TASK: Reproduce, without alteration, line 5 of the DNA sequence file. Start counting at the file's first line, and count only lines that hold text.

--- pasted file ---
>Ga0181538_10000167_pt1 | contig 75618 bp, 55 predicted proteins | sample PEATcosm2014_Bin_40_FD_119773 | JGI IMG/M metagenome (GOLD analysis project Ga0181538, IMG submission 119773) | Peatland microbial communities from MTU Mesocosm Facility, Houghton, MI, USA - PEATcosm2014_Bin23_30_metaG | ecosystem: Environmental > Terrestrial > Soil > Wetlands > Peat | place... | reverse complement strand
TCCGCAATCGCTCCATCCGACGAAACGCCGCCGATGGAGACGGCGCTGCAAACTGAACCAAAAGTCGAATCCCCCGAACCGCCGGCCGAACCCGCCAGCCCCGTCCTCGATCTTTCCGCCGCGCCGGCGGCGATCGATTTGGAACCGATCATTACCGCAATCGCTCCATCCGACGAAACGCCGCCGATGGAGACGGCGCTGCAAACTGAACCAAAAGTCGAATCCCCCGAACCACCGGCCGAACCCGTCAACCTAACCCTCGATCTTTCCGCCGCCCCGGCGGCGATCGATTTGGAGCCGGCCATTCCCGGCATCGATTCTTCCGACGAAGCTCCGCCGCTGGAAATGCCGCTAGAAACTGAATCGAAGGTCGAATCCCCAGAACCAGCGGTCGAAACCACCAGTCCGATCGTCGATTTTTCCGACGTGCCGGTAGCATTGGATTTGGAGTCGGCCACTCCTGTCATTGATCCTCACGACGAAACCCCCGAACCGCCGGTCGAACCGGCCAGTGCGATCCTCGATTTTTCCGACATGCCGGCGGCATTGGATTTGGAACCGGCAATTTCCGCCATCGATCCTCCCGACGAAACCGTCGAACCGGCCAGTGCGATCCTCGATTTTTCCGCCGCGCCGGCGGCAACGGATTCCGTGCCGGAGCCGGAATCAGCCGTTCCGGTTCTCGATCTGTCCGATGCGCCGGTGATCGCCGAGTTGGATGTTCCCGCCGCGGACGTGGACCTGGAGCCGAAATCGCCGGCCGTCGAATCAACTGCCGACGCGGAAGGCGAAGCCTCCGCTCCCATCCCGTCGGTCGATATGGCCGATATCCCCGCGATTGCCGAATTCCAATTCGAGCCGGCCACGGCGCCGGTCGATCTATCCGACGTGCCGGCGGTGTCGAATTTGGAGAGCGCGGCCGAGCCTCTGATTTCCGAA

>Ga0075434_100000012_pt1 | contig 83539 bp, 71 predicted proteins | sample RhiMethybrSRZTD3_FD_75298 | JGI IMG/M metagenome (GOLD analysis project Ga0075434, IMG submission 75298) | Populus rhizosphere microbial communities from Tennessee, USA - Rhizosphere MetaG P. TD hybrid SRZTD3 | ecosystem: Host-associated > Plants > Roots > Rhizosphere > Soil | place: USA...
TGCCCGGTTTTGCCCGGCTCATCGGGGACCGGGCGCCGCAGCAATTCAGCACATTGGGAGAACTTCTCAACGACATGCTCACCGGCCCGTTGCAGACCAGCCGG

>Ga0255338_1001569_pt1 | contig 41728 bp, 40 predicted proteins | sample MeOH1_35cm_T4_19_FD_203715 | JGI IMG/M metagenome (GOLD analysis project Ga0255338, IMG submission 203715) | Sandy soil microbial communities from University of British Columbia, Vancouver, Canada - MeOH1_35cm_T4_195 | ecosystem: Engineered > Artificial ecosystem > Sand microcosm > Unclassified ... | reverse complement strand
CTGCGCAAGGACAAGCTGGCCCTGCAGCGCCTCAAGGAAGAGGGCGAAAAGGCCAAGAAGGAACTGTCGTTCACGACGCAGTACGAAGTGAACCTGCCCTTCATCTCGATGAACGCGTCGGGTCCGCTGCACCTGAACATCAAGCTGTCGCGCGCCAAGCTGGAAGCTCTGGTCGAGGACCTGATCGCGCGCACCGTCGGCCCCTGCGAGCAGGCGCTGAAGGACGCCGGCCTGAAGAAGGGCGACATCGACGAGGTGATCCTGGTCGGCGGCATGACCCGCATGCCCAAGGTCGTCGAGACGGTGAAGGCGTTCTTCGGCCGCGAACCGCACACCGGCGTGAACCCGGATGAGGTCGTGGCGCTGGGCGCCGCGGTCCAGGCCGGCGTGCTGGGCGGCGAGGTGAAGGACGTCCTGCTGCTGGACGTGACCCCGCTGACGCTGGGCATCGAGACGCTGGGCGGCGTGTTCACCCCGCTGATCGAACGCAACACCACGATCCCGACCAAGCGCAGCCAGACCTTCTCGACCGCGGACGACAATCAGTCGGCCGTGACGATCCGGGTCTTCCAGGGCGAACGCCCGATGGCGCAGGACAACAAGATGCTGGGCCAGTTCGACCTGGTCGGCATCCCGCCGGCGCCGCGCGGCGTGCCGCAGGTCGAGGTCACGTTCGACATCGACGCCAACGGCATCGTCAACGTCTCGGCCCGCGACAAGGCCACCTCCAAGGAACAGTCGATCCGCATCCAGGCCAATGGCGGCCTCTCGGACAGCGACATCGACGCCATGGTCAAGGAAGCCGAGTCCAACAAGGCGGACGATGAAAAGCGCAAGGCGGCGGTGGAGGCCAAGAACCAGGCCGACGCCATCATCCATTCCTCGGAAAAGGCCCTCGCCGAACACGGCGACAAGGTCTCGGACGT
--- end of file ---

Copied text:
>Ga0255338_1001569_pt1 | contig 41728 bp, 40 predicted proteins | sample MeOH1_35cm_T4_19_FD_203715 | JGI IMG/M metagenome (GOLD analysis project Ga0255338, IMG submission 203715) | Sandy soil microbial communities from University of British Columbia, Vancouver, Canada - MeOH1_35cm_T4_195 | ecosystem: Engineered > Artificial ecosystem > Sand microcosm > Unclassified ... | reverse complement strand